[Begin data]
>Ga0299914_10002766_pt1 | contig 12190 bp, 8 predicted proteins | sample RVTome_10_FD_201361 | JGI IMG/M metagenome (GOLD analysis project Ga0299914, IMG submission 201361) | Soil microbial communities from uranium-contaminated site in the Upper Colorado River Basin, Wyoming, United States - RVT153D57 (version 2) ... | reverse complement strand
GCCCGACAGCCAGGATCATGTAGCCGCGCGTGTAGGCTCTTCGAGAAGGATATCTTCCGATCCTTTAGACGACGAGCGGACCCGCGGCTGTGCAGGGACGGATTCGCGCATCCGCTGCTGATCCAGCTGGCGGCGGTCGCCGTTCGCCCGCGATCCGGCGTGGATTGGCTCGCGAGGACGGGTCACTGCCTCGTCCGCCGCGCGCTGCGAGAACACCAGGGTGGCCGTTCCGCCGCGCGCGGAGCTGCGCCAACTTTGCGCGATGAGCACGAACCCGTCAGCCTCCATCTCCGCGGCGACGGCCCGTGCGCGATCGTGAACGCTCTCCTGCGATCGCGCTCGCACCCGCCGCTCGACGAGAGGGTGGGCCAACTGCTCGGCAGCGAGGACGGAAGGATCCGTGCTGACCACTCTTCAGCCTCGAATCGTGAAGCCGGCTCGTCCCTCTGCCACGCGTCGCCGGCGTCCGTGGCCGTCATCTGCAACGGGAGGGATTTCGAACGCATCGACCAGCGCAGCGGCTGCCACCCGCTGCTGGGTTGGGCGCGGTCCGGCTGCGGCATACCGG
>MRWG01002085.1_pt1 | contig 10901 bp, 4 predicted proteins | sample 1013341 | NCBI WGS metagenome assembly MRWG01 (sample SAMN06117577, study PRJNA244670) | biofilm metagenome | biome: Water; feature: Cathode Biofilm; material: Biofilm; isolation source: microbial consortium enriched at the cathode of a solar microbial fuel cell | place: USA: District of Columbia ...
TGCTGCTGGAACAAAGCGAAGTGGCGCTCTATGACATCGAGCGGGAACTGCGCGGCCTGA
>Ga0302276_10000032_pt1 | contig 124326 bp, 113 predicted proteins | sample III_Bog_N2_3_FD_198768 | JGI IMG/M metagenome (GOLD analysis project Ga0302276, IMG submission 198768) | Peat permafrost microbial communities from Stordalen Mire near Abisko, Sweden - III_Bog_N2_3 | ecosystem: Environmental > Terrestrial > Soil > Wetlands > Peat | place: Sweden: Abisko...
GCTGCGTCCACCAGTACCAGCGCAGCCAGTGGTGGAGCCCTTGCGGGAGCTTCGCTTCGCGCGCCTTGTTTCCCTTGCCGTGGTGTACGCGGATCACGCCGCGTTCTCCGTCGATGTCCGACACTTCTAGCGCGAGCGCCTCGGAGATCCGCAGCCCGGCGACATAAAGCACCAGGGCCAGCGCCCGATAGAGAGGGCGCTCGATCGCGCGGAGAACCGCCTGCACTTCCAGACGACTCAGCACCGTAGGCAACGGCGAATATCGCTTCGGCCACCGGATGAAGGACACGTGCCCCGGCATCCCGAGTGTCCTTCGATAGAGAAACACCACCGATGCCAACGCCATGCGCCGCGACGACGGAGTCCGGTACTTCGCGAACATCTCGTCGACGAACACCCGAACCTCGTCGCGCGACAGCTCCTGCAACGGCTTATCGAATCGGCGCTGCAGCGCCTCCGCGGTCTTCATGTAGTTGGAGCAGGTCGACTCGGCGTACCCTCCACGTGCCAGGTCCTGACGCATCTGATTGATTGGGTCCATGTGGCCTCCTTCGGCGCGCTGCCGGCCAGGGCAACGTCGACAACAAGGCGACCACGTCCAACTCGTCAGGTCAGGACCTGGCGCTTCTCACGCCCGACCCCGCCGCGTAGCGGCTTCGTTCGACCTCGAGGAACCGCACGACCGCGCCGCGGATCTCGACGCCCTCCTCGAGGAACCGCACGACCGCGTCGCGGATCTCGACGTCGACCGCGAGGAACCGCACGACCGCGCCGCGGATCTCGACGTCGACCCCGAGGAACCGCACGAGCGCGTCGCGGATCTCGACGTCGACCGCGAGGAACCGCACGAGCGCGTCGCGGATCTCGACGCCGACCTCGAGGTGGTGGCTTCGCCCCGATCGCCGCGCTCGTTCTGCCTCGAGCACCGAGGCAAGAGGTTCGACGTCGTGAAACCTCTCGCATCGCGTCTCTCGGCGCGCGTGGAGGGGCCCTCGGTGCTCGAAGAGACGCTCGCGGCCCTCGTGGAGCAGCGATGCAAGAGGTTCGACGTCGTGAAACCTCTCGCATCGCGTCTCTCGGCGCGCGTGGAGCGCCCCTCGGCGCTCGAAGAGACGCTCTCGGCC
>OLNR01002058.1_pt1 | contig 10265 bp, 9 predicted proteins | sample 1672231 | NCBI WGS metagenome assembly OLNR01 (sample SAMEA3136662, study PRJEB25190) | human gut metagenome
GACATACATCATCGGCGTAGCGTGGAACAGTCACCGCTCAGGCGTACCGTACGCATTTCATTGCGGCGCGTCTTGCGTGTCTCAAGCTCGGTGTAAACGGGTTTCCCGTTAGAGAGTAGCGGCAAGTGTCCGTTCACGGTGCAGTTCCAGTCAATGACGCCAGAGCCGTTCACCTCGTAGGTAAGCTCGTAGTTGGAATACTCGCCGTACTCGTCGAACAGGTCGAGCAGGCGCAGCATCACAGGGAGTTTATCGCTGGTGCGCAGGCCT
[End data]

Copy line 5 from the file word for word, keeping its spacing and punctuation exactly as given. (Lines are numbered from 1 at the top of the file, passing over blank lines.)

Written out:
>Ga0302276_10000032_pt1 | contig 124326 bp, 113 predicted proteins | sample III_Bog_N2_3_FD_198768 | JGI IMG/M metagenome (GOLD analysis project Ga0302276, IMG submission 198768) | Peat permafrost microbial communities from Stordalen Mire near Abisko, Sweden - III_Bog_N2_3 | ecosystem: Environmental > Terrestrial > Soil > Wetlands > Peat | place: Sweden: Abisko...